Picky Eaters: Born or Made?

 According to Gary Ezzo and Robert Bucknam, On Becoming Pre-Toddlerwise, “Excluding a medical condition, picky eaters are created, not born”  Personally, I believe a little bit of both, born and made, with regard to personality and temperament (of the parent as well as the childJ). I believe that parents create picky eaters (made) but they can also stop a picky eater (born) from being made worse or even created.

Parents can control the environment and understand that even if you think that your child has been born a picky eater, biology is not destiny. Either way, establishing parental guilt will not benefit anyone so let’s discuss solutions/resolutions. The following are clever ideas/tips, that I personally use, for preventing a picky eater. The age I started these hands on tricks with my son is also given.

Yogurt and dropping in fresh tropical fruit as he eats
Yogurt and dropping in fresh tropical fruit as he eats

Make Mealtime Fun: Picky-Pointers (6months-1year)

6 months to present: At 6 months, I gave my child Acorn squash. Before feeding him, I showed him the bowl of squash, had him smell it several times, and talked about the color. I then let him dip his hands into it, feeling the texture, before and while feeding him the squash. I did this with all his food when introducing something new to him.

11 months to present: Gave peas in their pods for my son to take out and eat. He absolutely loves this. It is the food that I always take to restaurants or when I need him to be occupied allowing me to make an important phone call. It takes him at least 20 minutes to eat his peas.

12 months to present: Once my child was eating a certain fruit, I’d give him his bowl of cottage cheese or Greek yogurt for breakfast and let him drop in his own fruit; usually blueberries, mango, papaya, raspberries, or pear.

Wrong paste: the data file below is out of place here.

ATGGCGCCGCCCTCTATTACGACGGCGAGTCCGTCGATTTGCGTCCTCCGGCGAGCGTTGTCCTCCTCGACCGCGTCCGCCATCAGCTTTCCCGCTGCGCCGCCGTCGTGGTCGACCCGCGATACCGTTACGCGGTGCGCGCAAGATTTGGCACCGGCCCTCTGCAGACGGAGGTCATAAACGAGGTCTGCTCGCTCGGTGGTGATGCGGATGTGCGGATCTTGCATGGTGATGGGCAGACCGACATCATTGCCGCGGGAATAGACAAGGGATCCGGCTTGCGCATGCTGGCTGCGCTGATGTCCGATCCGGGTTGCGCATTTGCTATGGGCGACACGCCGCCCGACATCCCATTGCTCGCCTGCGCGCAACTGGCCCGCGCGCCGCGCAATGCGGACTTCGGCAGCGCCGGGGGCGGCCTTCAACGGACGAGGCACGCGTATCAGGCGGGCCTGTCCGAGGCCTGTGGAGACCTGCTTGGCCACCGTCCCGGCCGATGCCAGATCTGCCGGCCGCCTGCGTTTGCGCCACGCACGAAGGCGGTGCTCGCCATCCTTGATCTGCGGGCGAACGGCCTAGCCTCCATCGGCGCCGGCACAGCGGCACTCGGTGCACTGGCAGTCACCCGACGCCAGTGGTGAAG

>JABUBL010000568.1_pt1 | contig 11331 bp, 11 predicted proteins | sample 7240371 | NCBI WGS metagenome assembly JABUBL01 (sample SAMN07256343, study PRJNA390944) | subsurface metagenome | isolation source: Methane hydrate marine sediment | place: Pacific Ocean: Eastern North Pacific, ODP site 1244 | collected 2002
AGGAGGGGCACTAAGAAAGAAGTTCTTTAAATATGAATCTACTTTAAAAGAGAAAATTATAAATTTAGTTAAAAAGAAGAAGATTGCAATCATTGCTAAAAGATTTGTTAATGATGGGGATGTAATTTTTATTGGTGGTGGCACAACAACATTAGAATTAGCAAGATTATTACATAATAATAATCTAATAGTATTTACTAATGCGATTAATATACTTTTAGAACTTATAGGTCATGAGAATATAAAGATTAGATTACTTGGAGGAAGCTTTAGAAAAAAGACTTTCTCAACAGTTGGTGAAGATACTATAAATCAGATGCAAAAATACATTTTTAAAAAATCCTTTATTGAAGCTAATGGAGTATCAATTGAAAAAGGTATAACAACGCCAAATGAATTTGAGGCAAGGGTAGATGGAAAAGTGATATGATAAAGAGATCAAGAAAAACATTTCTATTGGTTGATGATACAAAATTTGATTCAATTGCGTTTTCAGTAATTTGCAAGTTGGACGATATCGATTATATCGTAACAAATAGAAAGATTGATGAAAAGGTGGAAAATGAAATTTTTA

Eating grapes off the vine
Eating grapes off the vine

Make Mealtime Fun: Picky-Pointers (1 year ++)
14 months to present: Hit and pound: Whenever I make a casserole that calls for bread crumbs on top, I put the dry bread or crackers into a baggie, put the baggie on my child’s kitchen table, give him his play hammer and let him hit and pound to make my bread crumbs or pulverized cracker pieces. Click here for examples and recipe

16 months to present: My son loves bananas so as soon as he was able to, I’d let him take and peel his own banana.

17 months to present: Gave grapes on the vine and let him take them off to eat.

18 months to present: Give him an artichoke. He peels the leaves off and eats the ends by himself. Firstly, we did have to teach him how to do this by example as with many other tasks. We also have to cut away the end for him to eat the heart of the artichoke once he finishes with the leaves

Eating a whole artichoke by himself
Eating a whole artichoke by himself

19 months to present: At the kitchen sink, I wash off his morning fruit, usually a pear, mango or blueberries. Then I put a bowl of water at his toddler table so he can wash the fruit in his bowl of water. He then brings the fruit to me on a towel when it is clean, or I ask for it. I cut it up, and put it on a plate. He takes it to his highchair where he adds the fruit to his yogurt. *You could also have your child help wash the fruit with you at the kitchen sink and remember to have eveyone wash their hands before and after handling the fruit.

*please use caution when deciding to serve foods that could be a chocking hazard

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